Of course, some Trump defenders will follow the president’s lead and resort to the familiar refrain that the polls are rigged, fake news or some other such dissociation from reality. But the Trump campaign itself has already begun a major Facebook ad campaign targeting senior citizens. Does such a move sound like a campaign that is comfortable that it can hold its 2016 voters and is looking to expand its base? Of course not. It is arguably a sign that the Trump re-election effort is trying to stop an exodus of existing supporters.

It is important to remember that this migration of senior voters away from the GOP and Trump is happening despite the arguably strong economy. Polls have repeatedly shown that voters of all stripes acknowledge that the economy is in fantastic shape, but the majority say they are not personally feeling its benefit. In a new Economist/YouGov poll, just 25 percent of seniors and 25 percent of Americans overall say that they are better off financially than they were a year ago.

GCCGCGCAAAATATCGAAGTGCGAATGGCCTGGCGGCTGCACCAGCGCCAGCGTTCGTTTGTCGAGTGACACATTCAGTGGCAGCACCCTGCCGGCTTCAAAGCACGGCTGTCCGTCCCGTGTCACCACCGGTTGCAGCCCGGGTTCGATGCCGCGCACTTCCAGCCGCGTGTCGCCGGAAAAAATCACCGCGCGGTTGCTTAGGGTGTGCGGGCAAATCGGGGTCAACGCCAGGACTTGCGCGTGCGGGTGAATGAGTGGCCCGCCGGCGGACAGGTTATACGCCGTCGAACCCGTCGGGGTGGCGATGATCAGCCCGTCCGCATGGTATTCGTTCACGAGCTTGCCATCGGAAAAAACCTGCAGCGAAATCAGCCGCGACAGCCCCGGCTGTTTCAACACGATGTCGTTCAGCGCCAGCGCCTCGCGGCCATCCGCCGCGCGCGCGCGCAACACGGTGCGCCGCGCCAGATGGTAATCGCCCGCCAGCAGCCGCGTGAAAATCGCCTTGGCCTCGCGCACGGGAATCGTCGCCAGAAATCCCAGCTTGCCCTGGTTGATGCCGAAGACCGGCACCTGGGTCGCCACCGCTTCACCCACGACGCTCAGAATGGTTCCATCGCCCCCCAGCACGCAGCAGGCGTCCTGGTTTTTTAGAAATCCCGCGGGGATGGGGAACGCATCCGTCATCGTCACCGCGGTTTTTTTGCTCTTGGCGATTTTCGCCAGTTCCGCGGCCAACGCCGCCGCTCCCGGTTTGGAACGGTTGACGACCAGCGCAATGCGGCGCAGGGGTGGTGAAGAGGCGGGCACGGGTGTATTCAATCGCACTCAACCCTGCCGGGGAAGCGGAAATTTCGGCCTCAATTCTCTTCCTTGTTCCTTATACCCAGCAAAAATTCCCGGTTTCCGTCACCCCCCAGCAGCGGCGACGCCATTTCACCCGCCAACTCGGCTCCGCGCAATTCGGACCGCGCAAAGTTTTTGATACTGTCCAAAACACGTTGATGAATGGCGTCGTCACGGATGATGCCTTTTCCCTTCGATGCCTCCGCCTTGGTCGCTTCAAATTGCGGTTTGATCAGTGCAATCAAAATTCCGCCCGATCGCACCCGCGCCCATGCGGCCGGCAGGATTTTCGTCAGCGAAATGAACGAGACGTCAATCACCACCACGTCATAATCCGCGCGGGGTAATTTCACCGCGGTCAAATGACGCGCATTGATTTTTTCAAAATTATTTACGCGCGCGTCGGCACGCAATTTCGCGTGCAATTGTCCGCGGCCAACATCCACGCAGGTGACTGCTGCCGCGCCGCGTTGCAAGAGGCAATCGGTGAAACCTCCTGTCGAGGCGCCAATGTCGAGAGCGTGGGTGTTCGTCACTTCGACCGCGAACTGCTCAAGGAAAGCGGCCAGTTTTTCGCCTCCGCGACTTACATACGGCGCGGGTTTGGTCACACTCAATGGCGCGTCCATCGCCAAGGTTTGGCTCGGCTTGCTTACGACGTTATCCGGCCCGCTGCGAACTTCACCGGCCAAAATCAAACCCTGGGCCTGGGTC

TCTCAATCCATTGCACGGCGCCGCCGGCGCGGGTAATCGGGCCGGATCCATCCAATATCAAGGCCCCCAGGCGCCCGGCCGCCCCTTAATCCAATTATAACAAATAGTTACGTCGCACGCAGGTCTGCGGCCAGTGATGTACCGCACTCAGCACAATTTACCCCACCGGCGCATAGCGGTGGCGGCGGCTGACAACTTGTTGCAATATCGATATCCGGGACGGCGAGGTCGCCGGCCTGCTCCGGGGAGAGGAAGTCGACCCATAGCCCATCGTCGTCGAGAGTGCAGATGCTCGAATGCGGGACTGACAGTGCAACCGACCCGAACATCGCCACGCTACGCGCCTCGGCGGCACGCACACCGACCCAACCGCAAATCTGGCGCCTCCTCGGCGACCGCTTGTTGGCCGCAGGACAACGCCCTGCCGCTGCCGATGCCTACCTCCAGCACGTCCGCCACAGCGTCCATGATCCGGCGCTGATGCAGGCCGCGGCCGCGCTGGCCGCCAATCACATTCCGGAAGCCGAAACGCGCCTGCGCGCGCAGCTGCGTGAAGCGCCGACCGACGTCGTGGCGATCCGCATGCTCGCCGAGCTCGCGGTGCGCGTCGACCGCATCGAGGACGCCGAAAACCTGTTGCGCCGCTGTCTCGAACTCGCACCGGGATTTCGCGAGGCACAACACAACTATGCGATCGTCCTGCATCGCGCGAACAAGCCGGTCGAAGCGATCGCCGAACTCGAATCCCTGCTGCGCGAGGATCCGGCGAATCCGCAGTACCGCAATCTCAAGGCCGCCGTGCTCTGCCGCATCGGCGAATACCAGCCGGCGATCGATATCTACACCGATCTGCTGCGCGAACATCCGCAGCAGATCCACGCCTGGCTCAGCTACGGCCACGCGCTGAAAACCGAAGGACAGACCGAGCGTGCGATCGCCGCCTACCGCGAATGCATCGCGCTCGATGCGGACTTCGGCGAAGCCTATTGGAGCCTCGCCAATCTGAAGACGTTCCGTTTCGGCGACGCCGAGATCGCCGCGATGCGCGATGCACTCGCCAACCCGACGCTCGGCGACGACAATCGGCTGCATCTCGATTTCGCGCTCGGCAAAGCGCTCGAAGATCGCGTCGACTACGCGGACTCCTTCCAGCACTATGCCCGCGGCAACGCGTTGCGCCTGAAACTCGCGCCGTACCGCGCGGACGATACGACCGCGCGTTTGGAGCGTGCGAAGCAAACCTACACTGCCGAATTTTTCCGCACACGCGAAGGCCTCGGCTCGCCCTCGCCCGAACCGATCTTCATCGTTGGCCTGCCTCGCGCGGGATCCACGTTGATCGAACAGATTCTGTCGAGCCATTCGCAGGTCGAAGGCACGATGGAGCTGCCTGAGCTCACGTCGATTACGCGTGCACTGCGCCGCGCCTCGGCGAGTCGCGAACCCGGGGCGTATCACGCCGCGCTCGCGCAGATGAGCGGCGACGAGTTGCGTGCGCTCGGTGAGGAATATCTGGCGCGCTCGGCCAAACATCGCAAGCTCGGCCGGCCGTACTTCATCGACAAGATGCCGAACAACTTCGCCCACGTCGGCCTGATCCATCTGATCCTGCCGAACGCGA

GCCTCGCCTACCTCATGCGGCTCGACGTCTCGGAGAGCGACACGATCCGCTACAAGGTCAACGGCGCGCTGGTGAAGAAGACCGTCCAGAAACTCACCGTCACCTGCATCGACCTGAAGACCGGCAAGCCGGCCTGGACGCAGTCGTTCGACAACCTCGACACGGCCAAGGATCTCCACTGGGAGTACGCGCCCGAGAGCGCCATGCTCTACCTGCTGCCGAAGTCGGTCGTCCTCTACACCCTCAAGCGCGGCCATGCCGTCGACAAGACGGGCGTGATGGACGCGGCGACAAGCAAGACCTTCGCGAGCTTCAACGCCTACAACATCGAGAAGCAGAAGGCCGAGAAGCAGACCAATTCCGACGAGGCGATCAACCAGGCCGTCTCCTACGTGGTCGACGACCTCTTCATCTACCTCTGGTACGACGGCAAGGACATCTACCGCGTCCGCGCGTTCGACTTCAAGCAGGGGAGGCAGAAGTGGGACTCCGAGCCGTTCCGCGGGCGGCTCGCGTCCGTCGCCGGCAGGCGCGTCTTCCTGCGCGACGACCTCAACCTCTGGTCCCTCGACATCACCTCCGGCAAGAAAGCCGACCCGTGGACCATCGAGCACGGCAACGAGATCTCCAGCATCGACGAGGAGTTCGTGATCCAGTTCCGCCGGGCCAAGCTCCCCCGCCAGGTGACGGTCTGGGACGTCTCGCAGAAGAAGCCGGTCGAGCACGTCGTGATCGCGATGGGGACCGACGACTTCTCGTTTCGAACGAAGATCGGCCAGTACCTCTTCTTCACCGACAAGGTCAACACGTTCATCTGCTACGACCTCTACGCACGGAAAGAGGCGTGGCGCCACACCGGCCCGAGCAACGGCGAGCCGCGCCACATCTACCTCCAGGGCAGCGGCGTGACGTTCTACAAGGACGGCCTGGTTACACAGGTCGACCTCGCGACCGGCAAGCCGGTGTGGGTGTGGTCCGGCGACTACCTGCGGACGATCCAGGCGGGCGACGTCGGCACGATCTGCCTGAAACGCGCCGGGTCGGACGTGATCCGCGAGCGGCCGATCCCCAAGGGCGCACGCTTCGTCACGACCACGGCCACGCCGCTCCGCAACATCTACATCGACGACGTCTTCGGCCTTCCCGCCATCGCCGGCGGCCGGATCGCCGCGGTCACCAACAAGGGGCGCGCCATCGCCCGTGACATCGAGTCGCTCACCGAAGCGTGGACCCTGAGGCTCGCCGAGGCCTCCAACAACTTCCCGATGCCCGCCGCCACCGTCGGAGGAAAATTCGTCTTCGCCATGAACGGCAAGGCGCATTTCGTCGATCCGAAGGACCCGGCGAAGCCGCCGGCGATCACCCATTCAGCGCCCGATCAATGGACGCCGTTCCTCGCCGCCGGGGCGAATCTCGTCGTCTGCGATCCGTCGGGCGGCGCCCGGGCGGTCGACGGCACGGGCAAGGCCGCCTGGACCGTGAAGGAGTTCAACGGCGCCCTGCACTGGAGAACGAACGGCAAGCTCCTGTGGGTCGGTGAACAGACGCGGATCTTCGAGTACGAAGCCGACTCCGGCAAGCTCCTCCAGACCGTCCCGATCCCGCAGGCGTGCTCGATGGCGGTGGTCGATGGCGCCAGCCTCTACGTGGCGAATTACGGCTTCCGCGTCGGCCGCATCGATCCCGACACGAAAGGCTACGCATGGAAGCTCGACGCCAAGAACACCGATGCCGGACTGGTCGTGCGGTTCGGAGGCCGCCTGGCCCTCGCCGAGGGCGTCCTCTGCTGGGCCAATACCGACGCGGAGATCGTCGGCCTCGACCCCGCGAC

And in a new Quinnipiac poll, 77 percent of Americans 65 and older say their economic situation is good or excellent — but Biden still beats Trump among them 56-39 and the president registers a 54 percent disapproval rating. These are roughly the same numbers and sentiments found prior to the 2018 midterm elections.

Americans, including our seniors, view the great economy like it were a great party they’re hearing about, but were somehow not invited to attend.

The Trump campaign and its allies will argue that the president will win the 65 and older voting bloc in 2020 and, in all likelihood, they are correct. However, the question is not whether they will win it but by what margin Trump will win it, because the smaller the margin, the bigger the problem for the president in swing states.